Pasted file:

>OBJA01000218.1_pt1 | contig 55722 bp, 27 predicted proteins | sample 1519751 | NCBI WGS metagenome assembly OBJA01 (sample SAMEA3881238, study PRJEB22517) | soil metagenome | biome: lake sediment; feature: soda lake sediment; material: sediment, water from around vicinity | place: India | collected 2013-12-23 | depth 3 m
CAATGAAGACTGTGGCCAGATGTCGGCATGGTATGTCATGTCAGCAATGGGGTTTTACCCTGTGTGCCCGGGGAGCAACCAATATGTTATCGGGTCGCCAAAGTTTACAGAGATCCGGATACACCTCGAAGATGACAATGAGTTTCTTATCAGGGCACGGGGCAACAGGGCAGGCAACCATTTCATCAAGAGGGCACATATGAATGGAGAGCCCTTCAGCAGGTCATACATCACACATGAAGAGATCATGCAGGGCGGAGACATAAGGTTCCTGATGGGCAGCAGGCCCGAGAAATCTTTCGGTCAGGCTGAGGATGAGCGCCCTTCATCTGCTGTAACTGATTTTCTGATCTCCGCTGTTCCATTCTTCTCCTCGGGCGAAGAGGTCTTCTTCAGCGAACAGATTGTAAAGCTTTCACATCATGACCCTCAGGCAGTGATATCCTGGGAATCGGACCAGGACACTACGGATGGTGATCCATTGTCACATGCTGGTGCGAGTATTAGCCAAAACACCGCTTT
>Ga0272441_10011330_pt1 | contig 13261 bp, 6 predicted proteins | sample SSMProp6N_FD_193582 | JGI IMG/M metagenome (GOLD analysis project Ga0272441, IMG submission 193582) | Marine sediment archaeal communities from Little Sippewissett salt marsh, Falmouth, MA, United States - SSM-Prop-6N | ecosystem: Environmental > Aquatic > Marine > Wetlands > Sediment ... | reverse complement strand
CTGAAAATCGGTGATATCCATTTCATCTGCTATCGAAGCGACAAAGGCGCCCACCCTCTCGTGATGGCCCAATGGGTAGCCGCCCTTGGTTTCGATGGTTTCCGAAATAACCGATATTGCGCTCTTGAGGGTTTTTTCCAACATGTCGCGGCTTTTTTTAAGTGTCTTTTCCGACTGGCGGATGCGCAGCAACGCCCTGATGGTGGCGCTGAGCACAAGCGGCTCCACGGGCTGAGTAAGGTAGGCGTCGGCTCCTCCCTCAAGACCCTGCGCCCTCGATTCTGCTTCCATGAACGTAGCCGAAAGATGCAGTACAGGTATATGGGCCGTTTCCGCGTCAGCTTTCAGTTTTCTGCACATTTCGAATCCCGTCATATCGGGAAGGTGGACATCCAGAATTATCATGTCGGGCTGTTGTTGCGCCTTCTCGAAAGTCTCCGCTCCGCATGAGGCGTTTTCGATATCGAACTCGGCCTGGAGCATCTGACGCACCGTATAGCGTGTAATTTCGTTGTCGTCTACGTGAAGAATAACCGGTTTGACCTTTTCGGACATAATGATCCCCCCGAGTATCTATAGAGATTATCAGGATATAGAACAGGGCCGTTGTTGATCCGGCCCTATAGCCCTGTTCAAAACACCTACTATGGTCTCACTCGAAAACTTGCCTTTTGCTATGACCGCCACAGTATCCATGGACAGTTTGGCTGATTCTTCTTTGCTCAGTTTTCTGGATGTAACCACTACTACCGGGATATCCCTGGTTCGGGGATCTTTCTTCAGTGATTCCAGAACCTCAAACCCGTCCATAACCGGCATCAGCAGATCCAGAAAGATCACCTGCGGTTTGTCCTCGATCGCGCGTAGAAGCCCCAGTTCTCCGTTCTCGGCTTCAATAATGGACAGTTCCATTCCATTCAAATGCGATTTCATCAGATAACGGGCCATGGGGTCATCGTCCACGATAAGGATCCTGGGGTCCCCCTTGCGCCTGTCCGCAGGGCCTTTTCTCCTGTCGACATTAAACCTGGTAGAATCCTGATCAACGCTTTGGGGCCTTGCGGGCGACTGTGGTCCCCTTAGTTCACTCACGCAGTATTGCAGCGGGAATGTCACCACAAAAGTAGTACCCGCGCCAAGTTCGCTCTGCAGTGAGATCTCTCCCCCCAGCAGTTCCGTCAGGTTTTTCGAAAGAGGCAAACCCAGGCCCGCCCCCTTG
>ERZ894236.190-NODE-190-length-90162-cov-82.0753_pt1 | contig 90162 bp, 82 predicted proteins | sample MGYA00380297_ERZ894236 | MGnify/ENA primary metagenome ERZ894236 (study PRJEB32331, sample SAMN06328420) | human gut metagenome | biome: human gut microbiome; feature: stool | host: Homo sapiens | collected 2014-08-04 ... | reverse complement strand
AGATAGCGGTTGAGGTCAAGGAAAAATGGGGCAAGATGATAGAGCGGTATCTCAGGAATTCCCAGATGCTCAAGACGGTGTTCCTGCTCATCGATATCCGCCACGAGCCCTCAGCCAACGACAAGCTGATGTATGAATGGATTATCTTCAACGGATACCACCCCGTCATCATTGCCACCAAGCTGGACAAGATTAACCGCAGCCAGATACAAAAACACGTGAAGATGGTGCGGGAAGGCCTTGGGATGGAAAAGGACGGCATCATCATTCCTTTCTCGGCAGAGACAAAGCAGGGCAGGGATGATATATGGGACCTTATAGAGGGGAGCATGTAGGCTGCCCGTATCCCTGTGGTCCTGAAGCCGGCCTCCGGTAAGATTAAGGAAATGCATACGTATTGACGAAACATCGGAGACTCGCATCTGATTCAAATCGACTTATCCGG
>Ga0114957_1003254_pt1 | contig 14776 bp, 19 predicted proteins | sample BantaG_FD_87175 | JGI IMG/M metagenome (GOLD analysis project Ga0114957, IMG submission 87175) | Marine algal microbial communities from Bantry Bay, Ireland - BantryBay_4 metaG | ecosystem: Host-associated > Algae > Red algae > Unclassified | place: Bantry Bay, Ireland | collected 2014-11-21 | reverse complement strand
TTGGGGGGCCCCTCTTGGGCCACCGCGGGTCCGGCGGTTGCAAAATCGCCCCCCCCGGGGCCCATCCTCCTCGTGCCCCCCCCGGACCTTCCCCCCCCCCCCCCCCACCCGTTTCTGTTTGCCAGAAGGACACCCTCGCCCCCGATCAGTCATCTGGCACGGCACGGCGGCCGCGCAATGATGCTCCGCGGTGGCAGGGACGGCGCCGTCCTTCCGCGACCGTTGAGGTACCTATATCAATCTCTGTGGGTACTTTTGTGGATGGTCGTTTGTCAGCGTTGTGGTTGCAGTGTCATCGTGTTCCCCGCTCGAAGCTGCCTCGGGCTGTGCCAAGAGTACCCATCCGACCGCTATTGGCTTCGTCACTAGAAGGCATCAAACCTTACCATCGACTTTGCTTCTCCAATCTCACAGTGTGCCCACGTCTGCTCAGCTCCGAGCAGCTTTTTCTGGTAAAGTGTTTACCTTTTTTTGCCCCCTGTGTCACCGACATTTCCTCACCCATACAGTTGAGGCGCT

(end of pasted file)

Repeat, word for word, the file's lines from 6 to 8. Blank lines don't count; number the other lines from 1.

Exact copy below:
AGATAGCGGTTGAGGTCAAGGAAAAATGGGGCAAGATGATAGAGCGGTATCTCAGGAATTCCCAGATGCTCAAGACGGTGTTCCTGCTCATCGATATCCGCCACGAGCCCTCAGCCAACGACAAGCTGATGTATGAATGGATTATCTTCAACGGATACCACCCCGTCATCATTGCCACCAAGCTGGACAAGATTAACCGCAGCCAGATACAAAAACACGTGAAGATGGTGCGGGAAGGCCTTGGGATGGAAAAGGACGGCATCATCATTCCTTTCTCGGCAGAGACAAAGCAGGGCAGGGATGATATATGGGACCTTATAGAGGGGAGCATGTAGGCTGCCCGTATCCCTGTGGTCCTGAAGCCGGCCTCCGGTAAGATTAAGGAAATGCATACGTATTGACGAAACATCGGAGACTCGCATCTGATTCAAATCGACTTATCCGG
>Ga0114957_1003254_pt1 | contig 14776 bp, 19 predicted proteins | sample BantaG_FD_87175 | JGI IMG/M metagenome (GOLD analysis project Ga0114957, IMG submission 87175) | Marine algal microbial communities from Bantry Bay, Ireland - BantryBay_4 metaG | ecosystem: Host-associated > Algae > Red algae > Unclassified | place: Bantry Bay, Ireland | collected 2014-11-21 | reverse complement strand
TTGGGGGGCCCCTCTTGGGCCACCGCGGGTCCGGCGGTTGCAAAATCGCCCCCCCCGGGGCCCATCCTCCTCGTGCCCCCCCCGGACCTTCCCCCCCCCCCCCCCCACCCGTTTCTGTTTGCCAGAAGGACACCCTCGCCCCCGATCAGTCATCTGGCACGGCACGGCGGCCGCGCAATGATGCTCCGCGGTGGCAGGGACGGCGCCGTCCTTCCGCGACCGTTGAGGTACCTATATCAATCTCTGTGGGTACTTTTGTGGATGGTCGTTTGTCAGCGTTGTGGTTGCAGTGTCATCGTGTTCCCCGCTCGAAGCTGCCTCGGGCTGTGCCAAGAGTACCCATCCGACCGCTATTGGCTTCGTCACTAGAAGGCATCAAACCTTACCATCGACTTTGCTTCTCCAATCTCACAGTGTGCCCACGTCTGCTCAGCTCCGAGCAGCTTTTTCTGGTAAAGTGTTTACCTTTTTTTGCCCCCTGTGTCACCGACATTTCCTCACCCATACAGTTGAGGCGCT